Can AI Hopes Beat AI Horrors and Live Up To AI Hypes?
Chirag Shah, University of Washington
In 2003, Swedish philosopher Nick Bostrom proposed a thought experiment—that of an AI that makes paper clips. Why, you say, an AI for making paper clips? Sure, there are machines to make paper clips, but they are pretty dumb, mechanical devices that do exactly what they are told to do. Perhaps there are better ways to make paper clips or ways to optimize the process so that we could make many more paper clips. Wouldn’t we like that? Of course, we would. After all, this is the philosophy we have carried over from the industrial revolution, now mapped to technological revolution: optimize our processes, fine-tune production, and yield better volume to have lower per-item cost and higher overall return.
OK, so we develop an AI system to make paper clips for us. More specifically, we build a system that optimizes paperclip production by learning ways to do it more and better. Bostrom shows through his thought experiment that pretty soon this AI learns that it could create many more paper clips by using resources other than what’s normally provided to it. So it starts converting those other materials—from chairs to walls and from stairs to streets—to create paper clips. But why stop there? There is plenty out there that could be used to make paper clips. Pretty soon, the AI takes over the world for one purpose and one purpose only—make paper clips. In fact, Bostrom goes on to argue that such an AI will eventually destroy the whole universe. Why? To make paper clips.
I know this sounds quite far-fetched. Many others did too. They argued that this thought experiment is completely unrealistic. There can never be a system that goes so out of control, let alone one that is tasked with making paper clips, that it would destroy the universe. Why can’t we simply program it so it doesn’t step outside of its limited working environment? Why can’t we make it constrained in ways that would prevent it from ever using any of those chairs or walls? Why can’t we simply turn it off if it starts to go off the rails?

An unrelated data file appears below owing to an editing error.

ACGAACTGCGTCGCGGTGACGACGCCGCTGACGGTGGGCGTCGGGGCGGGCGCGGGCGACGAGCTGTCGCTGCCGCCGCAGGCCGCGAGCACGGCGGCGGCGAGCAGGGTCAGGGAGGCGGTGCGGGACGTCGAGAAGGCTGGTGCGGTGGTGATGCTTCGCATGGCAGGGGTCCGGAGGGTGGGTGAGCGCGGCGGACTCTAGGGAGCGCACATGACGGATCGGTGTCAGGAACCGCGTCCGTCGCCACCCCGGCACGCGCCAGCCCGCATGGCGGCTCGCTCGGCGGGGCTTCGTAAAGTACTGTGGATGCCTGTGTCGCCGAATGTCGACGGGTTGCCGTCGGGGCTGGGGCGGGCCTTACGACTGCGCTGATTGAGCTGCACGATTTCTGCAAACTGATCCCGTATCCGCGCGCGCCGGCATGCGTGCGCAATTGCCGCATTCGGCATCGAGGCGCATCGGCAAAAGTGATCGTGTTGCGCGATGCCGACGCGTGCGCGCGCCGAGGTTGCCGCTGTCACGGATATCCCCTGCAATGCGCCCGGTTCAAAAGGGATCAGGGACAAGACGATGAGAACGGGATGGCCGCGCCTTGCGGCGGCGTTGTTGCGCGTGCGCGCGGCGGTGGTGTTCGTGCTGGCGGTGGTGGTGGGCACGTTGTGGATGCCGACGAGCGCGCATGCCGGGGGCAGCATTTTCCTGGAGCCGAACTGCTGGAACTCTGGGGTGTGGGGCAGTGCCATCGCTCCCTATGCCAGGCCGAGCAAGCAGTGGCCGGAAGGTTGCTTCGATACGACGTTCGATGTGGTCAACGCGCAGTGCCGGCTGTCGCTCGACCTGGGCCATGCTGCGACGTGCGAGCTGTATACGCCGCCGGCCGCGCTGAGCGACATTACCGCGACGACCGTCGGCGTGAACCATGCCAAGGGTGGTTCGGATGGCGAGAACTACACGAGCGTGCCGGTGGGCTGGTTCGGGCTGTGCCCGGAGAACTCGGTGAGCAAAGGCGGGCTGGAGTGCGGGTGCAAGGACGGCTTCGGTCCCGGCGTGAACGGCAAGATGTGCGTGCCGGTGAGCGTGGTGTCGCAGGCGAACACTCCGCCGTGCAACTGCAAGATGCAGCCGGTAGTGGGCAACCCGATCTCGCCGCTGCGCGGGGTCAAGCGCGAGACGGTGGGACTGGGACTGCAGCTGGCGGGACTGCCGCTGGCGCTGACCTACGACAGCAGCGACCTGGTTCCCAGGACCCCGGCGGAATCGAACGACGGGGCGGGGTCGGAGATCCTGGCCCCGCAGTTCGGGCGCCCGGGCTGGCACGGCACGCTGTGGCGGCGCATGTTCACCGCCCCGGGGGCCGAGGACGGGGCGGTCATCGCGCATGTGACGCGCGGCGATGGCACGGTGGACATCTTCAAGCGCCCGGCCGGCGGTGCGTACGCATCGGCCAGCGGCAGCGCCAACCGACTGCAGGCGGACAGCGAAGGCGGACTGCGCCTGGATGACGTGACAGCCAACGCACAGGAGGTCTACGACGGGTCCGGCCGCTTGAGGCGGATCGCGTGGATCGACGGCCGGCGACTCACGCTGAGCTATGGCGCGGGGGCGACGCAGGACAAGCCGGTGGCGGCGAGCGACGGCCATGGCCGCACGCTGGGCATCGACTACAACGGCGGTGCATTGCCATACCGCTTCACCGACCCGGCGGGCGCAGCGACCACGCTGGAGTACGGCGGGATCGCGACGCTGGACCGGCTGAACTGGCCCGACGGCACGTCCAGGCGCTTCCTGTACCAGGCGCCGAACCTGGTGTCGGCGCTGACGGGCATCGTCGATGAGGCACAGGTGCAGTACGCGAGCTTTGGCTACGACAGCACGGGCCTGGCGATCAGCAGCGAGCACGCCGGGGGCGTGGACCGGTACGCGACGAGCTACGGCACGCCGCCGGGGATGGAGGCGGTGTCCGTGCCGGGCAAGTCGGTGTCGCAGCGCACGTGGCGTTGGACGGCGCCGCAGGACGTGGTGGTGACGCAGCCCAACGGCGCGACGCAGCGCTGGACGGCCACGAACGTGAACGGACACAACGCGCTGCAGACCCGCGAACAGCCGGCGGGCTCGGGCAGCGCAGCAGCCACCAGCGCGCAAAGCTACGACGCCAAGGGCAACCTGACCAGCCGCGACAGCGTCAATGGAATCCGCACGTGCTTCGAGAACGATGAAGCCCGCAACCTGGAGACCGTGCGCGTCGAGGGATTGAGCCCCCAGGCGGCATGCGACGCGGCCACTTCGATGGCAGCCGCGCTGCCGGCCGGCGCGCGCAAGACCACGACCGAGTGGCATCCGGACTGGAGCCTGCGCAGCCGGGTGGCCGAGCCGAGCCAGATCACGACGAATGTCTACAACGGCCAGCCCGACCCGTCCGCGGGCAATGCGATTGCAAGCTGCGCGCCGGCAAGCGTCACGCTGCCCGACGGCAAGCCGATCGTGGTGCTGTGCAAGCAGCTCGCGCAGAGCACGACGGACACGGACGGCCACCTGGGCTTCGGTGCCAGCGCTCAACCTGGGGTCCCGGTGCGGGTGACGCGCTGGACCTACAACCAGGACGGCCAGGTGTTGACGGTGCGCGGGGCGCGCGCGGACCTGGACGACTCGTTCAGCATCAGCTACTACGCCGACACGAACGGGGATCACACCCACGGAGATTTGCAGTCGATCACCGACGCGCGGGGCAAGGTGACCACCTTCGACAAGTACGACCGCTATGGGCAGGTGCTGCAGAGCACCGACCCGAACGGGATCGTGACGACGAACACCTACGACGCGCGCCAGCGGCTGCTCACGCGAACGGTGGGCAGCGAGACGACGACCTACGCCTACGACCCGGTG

Bostrom and his supporters argued that if we do that, then it’s not the paperclip optimizer AI that we had hoped to build. In other words, it is by design that such a system will need to be unconstrained and unkillable. We can’t have it both ways—either we don’t benefit from AI’s capabilities, or risk destroying our world.
This thought experiment that was suggested more than 20 years ago is still quite relevant these days as we think about what AI could and should do. Perhaps a paperclip-making AI that destroys the universe is indeed far-fetched, but there are many scenarios and examples that are less scary, but more possible in the near future.
—A paperclip-making AI that destroys the universe is indeed far-fetched, but there are many scenarios and examples that are less scary, but more possible in the near future.—
Let’s consider another scenario, called the “Sorcerer’s Apprentice” scenario. Here an AI system follows a human cleaning a room as an apprentice. The AI starts learning what it means to clean a room—you pick up things that are lying around the floor and put them in places where they belong, you close the drawers and doors, and you tidy up the place so there is as much usable space as possible. Well, the most usable space a room can have is its actual dimensions and one can achieve that if there was no stuff placed in that space. The AI in this case ends up learning that to really “clean up” the room, it’s best to simply get rid of all the stuff. And that’s what it ends up doing in this simulation—not just cleaning things up, but throwing them away!
Perhaps this AI could also be stopped at some point, somehow, so it doesn’t go beyond just tidying up the room. But how and where do we draw that line when we are dealing with self-learning and self-supervised systems?
Even in cases where we have humans in the loop, self-learning AI can have issues. A recent simulation study in a military setting showed that.
At a US military wargame exercise, Col Tucker “Cinco” Hamilton and his team were experimenting with a drone AI using simulations. Here, the drone was tasked with destroying the target, which may lie at the end of a complex terrain in the enemy territory. There are going to be many unknown obstacles, which means we can’t simply pre-program a drone, nor it can be completely maneuvered manually as the small delays in human processing and relaying that back to the drone that may be thousands of miles away may result in a failed mission. Therefore, a self-learning and self-driving drone with some human supervision seems like a good idea.